What is spoon theory?
Spoon Theory was written and created by Christine Miserando. This theory has been adapted here (Spoonie Kids) for the use of children, young people and their families, and an interactive worksheet is freely available to download.
A spoon is a metaphor or code word for an amount of energy. It's like a currency which can be saved or spent on different tasks. Using the language of spoons provides a simple measurable way of explaining to others the limited amount of energy available each day.
It can be used to support children and young people with chronic illness/other activity limiting conditions such as difficulties with sensory regulation, fatigue and pain management. It offers a powerful analogy that can help people understand the impact of highly variable levels of energy.
The main aim of the Spoon Theory is to simplify something that due to its complex and ever-changing nature is often misunderstood. It offers a straight forward way for a child to explain their specific needs for or limitations of, that day/activity/task so that they feel heard and understood.
It potentially not only enables the parent/carer/other adult to support the child to manage their energy levels and to not feel "overloaded". It could also prevent both child and adult becoming very frustrated because everyone understands that it's not that the child "won't" but that they "can't". As an example, the child could quite simply say to their parent who has asked them why they won't play out with their friend today when they enjoyed playing out yesterday "I was happy when I played out yesterday but I don't have enough spoons today".
It varies from day to day. One day a child may wake up and feel that it's a good day for them and get out of bed, have breakfast, clean their teeth and still feel they've got enough spoons to go to their appointment with the dentist. The next day it could feel like just getting out of bed could take the only spoons they had. Each day is different.
It's important to acknowledge however, that as individuals, the number of spoons each activity takes may be different from one child to another. For example, four basic morning tasks - getting out of bed, eating breakfast, getting dressed and cleaning teeth - for one child, each of those tasks may take one spoon and for another, it may take 4- dependant on how the body feels that day. If a child starts the day with say 8 spoons, the first child has used half of their spoons just getting ready, the second all of them. As everything else including things like walking to school, completing the multiple tasks of learning once there, socialising, eating and playing all use spoons. The first child has only half of their spoons left for that day's other activities and the second has none.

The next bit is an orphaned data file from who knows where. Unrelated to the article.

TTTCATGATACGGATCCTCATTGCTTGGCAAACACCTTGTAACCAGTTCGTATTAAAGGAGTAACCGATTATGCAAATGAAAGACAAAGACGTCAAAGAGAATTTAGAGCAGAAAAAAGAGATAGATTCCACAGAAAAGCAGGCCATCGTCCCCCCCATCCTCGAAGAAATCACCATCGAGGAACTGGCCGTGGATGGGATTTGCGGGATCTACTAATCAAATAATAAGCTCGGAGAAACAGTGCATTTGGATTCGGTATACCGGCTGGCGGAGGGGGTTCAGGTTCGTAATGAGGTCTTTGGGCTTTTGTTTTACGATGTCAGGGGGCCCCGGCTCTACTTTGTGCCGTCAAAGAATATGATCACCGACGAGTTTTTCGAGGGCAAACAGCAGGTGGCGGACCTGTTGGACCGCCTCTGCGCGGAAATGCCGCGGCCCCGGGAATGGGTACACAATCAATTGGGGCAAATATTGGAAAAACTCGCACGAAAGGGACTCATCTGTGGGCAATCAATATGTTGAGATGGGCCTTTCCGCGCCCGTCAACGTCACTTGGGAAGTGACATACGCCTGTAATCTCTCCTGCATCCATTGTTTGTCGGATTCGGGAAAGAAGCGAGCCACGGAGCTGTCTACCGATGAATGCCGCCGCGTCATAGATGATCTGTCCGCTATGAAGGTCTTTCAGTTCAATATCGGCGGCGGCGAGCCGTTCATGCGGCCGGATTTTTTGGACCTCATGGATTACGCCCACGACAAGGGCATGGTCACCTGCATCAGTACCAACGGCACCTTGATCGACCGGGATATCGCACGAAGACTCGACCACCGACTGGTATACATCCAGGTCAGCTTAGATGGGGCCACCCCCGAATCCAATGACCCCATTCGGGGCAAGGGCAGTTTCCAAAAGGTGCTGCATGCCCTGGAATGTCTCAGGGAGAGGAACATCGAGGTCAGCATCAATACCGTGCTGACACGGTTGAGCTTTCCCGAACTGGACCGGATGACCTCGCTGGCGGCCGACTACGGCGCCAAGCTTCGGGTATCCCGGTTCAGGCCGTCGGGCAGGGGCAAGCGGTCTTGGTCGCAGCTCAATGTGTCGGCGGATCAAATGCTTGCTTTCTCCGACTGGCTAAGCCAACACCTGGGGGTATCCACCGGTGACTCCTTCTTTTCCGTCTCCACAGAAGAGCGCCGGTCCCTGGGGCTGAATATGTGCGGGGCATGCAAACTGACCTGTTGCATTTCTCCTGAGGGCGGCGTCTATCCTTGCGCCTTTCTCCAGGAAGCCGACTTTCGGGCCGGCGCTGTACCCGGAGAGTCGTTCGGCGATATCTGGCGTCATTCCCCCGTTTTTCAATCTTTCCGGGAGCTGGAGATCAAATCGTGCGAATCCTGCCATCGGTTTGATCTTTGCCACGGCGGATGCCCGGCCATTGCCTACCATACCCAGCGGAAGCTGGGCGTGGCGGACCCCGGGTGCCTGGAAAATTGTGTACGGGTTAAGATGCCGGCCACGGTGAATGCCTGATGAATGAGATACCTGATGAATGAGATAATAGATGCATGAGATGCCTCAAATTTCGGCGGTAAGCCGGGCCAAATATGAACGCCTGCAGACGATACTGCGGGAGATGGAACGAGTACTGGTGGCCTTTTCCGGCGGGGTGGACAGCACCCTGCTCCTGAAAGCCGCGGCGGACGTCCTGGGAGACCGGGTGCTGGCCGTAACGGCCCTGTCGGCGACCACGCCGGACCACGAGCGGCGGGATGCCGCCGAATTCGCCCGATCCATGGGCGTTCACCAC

The environment can have a big impact on the cost of spoons too, noisy, busy areas may take more and leave less for the task in hand they are trying to complete. They will need support to "budget" their spoons.
When a child runs out of spoons life can feel overwhelming. They may need to take some time out, perhaps by having sensory downtime which can help to start replenishing their spoons. This will again be different for each child and learning what helps you as an individual is an important step.
Think about what sort of things costs a child spoons and also what helps them to increase their spoons. For example, quiet time in a favourite place.
You can download the free resource to help with this.
The hope is that with a shared language that is accepted and understood by children and the adults around them, the difficulties that can arise if a child feels they are not believed or listened to such as anger, frustration and low self-esteem may be significantly reduced. The value of considerate, understanding caregivers to maintain the well-being of the child cannot be underestimated.
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This tool has been created by Joanna Hunt, an Occupational Therapist. She is registered with the Health and Care Professions Council (HCPC), is a member of the Royal College of Occupational Therapists (RCOT) and the Specialist Section Children, Young People and Families.